Tom's nose wrinkled.
"What you think's a lady an' what is a lady is about the differentest thing that ever happened," he said.
But Slip was not offended.
"This one's a real lady. She's pretty and young and plays the pianner," he said impressively. "And she's on the crook, and is ready for anything except funny business."
"Funny business—love-makin', hand-holdin', cuddlin'," said Mr. Morgan comprehensively.
Tom looked at him suspiciously.
"I ain't tried," Slip was in haste to assure his superior. "One of the other lodgers asked her to go to the pictures. She told him to go to hell!"
"A lady!" murmured Mr. Burkes, closing his eyes like one in pain.
"She's a lady. I got sweet with the maid who looks after her room, and what do you think I found out?"
Tom shook his head, and Slip searched in his pocket and produced fantastically shaped pieces of paper which he maneuvered so that they formed the torn half of a note-sheet.
Mr. Burkes laboriously extracted his pince-nez, fixed them to his nose, opened his mouth (as he did when he was thus engaged), and read:
"Send back the brooch, and no further action will be taken..."
"Written on good paper," said Mr. Burkes, an authority on such matters, "by a woman—she's a maid or something. That's why you thought she was a lady."
Slip argued with great earnestness, and in the end Tom was half convinced. There was an admitted difficulty as regards the approach, but Slip, a man of tact and resource, was confident that all obstacles would be overcome.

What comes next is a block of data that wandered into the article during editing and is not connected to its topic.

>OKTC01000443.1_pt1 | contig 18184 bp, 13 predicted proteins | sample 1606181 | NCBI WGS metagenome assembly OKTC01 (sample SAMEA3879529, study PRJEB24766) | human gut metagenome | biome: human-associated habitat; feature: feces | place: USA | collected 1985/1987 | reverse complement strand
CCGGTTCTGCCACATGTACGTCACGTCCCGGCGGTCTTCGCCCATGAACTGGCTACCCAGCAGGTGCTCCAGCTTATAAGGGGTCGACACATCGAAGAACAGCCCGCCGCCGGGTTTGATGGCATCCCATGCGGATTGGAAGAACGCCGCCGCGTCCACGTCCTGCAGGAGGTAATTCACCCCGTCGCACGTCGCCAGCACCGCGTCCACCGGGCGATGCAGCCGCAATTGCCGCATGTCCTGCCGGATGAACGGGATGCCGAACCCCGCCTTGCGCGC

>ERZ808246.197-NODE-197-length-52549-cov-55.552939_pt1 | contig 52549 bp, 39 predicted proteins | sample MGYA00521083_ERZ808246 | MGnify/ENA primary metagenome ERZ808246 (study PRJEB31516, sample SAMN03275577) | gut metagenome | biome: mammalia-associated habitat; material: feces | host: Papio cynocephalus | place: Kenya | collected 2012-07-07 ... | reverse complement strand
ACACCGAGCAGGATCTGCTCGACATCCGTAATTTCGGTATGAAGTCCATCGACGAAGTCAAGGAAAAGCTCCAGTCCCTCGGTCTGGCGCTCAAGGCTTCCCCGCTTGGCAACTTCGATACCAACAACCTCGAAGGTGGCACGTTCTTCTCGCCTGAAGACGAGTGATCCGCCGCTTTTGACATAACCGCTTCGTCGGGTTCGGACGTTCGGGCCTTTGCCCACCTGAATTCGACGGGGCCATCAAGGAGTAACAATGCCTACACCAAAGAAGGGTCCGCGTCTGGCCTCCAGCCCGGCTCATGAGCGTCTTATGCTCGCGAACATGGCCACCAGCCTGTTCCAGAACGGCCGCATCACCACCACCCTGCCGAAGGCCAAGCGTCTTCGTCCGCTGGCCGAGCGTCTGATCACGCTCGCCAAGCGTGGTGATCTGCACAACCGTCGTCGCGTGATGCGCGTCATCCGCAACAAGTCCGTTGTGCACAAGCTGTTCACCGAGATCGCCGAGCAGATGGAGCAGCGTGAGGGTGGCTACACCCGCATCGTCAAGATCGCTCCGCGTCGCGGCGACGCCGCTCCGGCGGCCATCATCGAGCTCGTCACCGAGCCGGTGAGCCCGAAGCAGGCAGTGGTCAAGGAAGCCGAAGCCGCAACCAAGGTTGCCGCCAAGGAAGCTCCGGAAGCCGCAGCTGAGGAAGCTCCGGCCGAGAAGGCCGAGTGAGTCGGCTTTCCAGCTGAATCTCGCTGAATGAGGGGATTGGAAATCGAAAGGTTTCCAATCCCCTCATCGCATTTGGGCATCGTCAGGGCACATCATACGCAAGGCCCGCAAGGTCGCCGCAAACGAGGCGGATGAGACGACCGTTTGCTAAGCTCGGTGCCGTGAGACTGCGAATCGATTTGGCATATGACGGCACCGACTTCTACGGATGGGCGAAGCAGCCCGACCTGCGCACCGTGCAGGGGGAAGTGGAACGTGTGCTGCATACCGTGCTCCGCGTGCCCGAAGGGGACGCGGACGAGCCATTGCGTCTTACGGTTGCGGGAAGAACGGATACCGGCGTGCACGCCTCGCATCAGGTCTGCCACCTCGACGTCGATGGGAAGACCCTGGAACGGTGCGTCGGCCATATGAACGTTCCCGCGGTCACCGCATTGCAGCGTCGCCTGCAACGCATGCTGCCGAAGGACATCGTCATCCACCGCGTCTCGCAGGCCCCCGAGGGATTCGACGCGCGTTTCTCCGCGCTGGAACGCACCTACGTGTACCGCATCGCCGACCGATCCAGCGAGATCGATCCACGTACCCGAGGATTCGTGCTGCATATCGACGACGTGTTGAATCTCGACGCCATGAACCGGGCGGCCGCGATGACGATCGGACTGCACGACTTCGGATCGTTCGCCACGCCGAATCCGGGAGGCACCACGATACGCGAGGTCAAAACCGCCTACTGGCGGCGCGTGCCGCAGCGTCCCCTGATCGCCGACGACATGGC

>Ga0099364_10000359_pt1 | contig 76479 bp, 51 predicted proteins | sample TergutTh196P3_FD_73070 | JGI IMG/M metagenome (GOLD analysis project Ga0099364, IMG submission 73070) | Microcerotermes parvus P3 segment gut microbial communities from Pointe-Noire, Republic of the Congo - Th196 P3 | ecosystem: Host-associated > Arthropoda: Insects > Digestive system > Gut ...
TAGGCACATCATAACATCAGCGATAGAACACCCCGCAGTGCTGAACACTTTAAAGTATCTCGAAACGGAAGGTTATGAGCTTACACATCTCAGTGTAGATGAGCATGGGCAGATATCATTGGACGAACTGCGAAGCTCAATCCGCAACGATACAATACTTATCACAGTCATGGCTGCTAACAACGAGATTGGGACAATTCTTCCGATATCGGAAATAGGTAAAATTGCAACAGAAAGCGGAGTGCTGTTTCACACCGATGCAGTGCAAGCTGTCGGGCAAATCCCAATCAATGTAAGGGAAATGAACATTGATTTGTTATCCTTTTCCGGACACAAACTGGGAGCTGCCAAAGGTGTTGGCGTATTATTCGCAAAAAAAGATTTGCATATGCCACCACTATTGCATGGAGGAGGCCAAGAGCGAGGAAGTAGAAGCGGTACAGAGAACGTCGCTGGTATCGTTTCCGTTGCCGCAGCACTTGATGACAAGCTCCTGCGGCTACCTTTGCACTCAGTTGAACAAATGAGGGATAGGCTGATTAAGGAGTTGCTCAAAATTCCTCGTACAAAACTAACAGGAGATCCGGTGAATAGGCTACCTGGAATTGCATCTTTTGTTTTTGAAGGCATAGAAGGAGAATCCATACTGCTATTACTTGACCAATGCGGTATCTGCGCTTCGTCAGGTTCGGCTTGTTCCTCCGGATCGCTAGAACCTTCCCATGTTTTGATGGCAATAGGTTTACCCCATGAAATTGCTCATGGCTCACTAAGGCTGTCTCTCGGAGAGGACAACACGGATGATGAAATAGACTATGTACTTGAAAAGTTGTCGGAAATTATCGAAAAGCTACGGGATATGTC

Miss Mary Smith was not an easy proposition. Since she had taken a certain jewel from Elsah Burkes' dressing-table, she had been living in retirement, with three thousand pounds' worth of emeralds pinned, if not in the vacuity of her heart, on the garment which enfolded it.
She had changed her lodgings as often as she had changed her name, once with great rapidity, when Elsah had located her and had come later, bearing an offer of forgiveness in exchange for the big green bar. Unfortunately, she did not bear the message which Mary required.
It would be rather awkward, mused Mary Smith, as she sat on the edge of her bed in a Bloomsbury lodging, if Miss Burkes really did put the police on her track; but, on the other hand, how could Elsah explain certain matters... ?
To her cogitations intruded the deferential knocking of the parlor- maid.
"Yes?" asked Mary Smith imperiously.
The maid entered.
"The gentleman says could he have a few words with you?"
She slid a card across the table. Mary read, and was unimpressed:
Mr. Featherlow-Morgan. New Amsterdam Board of Control.
There was a vagueness about Mr. Morgan's exact status which she overlooked. She went down to a hole in the wall of the entrance lobby [which was known as the lounge.
Mr. Morgan understood women: shilly-shallying was a mistake that led to failure. He believed in the direct or knock-out method.
"Good evening, miss," he said respectfully. "I'd like to have a few words with you."
"I never beat about the bush"—Slip could not afford to lose time. "Heard about Miss Burkes? I'll bet you haven't! I'll bet you don't know her!"